More Than Blocks: OSUIT-MAIP Hosts 13th Annual LEGO Robotics Camp

More Than Blocks: OSUIT-MAIP Hosts 13th Annual LEGO Robotics Camp

Sara Plummer
More Than Blocks: OSUIT-MAIP Hosts 13th Annual LEGO Robotics Camp

PRYOR-- Who knew LEGOs could be the cause of such great triumph as well as great frustration?

The two-man Ninja10 team felt sweet, sweet victory when their robot was the first to push all five cups out of an octagon made from black tape on the floor. Fists shot up into the air and an exuberant “yes” said in unison was heard throughout the room.

Just moments later the Gamers team held their breath as their robot pushed four cups out of the octagon before coming to stop just shy of completing the challenge.

After dropping their heads in their hands, the two returned to their table to once again tweak the program their robot was running on in hopes of finding a way to get that last cup out of bounds.

legocamp9 “It was kind of easy, but hard at the same time,” said 10-year-old Breckin Bailey, of the Ninja10 team who was the first to complete the cup challenge. “You feel very frustrated at first, but when you go back and fix things then you feel great.”

It was a scene played out again and again during the 13th annual LEGO Robotics Camp held July 7 through 9 at OSU Institute of Technology's Advanced Training Center at MidAmerica Industrial Park in Pryor.  

This year's three-day camp had 11 students ages 9 to 11 work in teams to construct a motorized robot from LEGOs, complete with light, sound, touch and ultrasonic sensors, and then program that robot to complete a series of tasks and challenges.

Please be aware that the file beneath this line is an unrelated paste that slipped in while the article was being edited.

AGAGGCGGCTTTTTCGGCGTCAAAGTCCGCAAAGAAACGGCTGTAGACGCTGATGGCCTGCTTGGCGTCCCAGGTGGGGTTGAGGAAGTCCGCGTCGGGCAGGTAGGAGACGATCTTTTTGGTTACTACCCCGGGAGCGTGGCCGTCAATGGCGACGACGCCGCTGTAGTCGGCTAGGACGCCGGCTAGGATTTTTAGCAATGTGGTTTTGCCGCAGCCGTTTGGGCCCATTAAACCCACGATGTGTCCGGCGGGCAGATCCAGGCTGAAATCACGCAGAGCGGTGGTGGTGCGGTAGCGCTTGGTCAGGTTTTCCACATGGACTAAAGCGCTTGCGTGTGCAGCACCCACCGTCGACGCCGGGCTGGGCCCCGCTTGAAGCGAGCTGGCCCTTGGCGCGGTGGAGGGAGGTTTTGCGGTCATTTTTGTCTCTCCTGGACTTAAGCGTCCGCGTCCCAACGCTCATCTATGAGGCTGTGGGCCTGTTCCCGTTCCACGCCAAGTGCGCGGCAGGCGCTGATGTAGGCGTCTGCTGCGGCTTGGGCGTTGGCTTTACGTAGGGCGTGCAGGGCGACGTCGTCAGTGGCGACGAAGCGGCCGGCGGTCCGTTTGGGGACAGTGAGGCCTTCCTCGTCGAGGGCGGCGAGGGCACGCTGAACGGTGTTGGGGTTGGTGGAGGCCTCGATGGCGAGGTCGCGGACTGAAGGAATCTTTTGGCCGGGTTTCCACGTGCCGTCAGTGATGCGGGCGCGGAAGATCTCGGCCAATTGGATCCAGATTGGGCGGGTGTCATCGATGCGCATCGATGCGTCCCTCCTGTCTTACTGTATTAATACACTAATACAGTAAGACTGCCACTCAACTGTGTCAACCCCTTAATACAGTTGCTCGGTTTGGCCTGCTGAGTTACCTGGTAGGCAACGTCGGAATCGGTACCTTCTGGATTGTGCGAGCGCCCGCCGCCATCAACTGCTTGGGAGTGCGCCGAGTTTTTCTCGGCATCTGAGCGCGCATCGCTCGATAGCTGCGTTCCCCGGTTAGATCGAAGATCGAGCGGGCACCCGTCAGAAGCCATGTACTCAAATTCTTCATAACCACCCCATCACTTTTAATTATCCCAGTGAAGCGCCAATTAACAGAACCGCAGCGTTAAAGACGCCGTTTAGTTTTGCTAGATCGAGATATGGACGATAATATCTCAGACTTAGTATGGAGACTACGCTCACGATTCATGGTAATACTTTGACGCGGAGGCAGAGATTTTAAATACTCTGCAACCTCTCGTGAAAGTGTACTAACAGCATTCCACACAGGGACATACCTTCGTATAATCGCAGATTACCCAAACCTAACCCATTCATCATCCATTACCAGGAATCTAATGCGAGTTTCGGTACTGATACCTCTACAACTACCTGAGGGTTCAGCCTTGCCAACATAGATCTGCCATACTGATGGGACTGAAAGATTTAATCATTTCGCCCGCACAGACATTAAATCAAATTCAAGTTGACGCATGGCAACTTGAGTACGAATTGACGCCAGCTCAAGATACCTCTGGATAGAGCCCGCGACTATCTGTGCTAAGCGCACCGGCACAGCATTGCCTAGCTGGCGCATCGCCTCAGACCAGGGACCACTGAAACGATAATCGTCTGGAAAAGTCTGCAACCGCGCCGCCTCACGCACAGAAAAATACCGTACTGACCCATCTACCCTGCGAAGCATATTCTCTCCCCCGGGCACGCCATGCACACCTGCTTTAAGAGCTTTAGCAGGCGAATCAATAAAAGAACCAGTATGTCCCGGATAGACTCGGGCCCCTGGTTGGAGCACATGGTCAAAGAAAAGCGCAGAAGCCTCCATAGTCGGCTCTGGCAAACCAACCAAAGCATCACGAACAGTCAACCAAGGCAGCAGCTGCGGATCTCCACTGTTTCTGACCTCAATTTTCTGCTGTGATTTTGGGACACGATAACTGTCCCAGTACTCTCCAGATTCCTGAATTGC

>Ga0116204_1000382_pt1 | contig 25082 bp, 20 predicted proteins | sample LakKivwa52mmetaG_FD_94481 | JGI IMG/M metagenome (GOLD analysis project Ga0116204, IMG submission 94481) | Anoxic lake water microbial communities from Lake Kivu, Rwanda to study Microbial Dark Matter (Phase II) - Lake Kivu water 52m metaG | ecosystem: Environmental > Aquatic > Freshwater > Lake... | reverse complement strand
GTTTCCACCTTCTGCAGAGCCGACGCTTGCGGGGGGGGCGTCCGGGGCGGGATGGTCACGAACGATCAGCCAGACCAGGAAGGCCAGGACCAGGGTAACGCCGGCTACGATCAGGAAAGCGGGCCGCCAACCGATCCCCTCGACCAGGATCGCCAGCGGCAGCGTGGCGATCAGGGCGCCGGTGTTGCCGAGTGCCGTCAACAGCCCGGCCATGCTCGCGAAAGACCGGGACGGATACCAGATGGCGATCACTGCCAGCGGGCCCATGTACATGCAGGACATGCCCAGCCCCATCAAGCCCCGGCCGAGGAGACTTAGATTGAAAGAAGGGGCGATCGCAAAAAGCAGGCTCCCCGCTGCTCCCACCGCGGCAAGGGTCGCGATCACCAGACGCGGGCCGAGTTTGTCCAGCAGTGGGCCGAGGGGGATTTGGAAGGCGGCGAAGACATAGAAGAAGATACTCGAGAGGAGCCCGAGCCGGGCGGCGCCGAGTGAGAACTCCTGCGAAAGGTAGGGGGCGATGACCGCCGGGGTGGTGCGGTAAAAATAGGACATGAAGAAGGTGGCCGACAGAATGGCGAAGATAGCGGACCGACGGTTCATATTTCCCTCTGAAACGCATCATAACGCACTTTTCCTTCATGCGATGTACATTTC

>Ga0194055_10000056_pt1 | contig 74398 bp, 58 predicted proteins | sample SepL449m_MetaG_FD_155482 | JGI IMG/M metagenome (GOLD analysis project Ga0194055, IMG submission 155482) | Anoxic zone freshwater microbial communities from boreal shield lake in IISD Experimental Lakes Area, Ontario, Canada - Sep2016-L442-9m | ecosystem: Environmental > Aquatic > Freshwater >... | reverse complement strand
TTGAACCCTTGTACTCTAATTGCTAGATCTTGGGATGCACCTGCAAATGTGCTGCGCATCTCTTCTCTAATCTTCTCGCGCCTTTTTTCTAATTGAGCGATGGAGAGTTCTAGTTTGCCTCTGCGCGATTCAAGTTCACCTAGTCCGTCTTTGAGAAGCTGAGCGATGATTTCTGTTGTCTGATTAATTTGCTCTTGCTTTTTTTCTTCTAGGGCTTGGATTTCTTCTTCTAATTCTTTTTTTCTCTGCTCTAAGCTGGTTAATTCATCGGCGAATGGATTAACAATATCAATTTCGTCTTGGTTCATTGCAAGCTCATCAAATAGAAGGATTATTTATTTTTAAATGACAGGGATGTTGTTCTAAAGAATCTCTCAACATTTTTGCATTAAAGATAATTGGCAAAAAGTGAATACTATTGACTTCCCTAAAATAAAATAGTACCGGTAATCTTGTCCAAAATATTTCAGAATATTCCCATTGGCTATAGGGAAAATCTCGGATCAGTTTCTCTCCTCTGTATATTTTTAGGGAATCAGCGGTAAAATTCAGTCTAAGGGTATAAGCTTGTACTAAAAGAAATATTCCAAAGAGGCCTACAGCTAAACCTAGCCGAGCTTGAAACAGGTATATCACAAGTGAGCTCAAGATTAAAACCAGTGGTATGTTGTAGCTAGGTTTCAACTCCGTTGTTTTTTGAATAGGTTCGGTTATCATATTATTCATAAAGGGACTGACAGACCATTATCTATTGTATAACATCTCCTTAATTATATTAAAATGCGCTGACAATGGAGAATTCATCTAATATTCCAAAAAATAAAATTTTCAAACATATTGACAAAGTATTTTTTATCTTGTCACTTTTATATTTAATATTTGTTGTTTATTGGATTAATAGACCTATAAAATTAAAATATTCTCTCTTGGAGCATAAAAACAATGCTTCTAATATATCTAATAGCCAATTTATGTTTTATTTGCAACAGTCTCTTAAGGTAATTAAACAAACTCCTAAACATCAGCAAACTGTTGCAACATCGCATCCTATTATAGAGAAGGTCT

Wade Friesen, an instructor at Northeast Technology Center in Kansas, Okla., said he has been leading the LEGO Robotics Camp for several years and said the camp involves critical thinking, problem solving and teamwork.

On the first day the students build their robots, on day two they learn programming and on day three they test out their robots and programming skills.

“They’re looking at different ways to solve this problem,” Friesen said, whether it’s programming the robots to follow a specific track, to push items out of a box or make its way out of a maze.

I think it’s still a whole lot of play to them. They don’t see all the ways they’re integrating math and engineering, he said.

Fellow Ninja10 teammate Mason McGowen said learning to program the robots was his favorite part of camp.

“Once you get it down, you get good,” said the 11-year-old Mason. “It’s more fun, doing hands-on things. I’m more of a hands-on person.”

Gracie Vivion, 9, said she learned about the LEGO Robotics Camp through her neighbor, who works at OSUIT-MAIP. legocamp2

“It’s been hard, but fun. It was more fun than I expected,” said Gracie, who admitted that she’s not really into LEGOs that much, but she does like computer games. “I did most of the programming and the other two people in my team did the building.”

Whether they liked building, programming or just competing with each other, Friesen said he hopes camps like one at OSUIT-MAIP might influence kids to consider careers in science, engineering, math and technology in the future.

It’s about keeping minds active doing that critical thinking and hands-on problem solving, he said. We do so much digitally, to blend online with hands-on is a good thing at any age.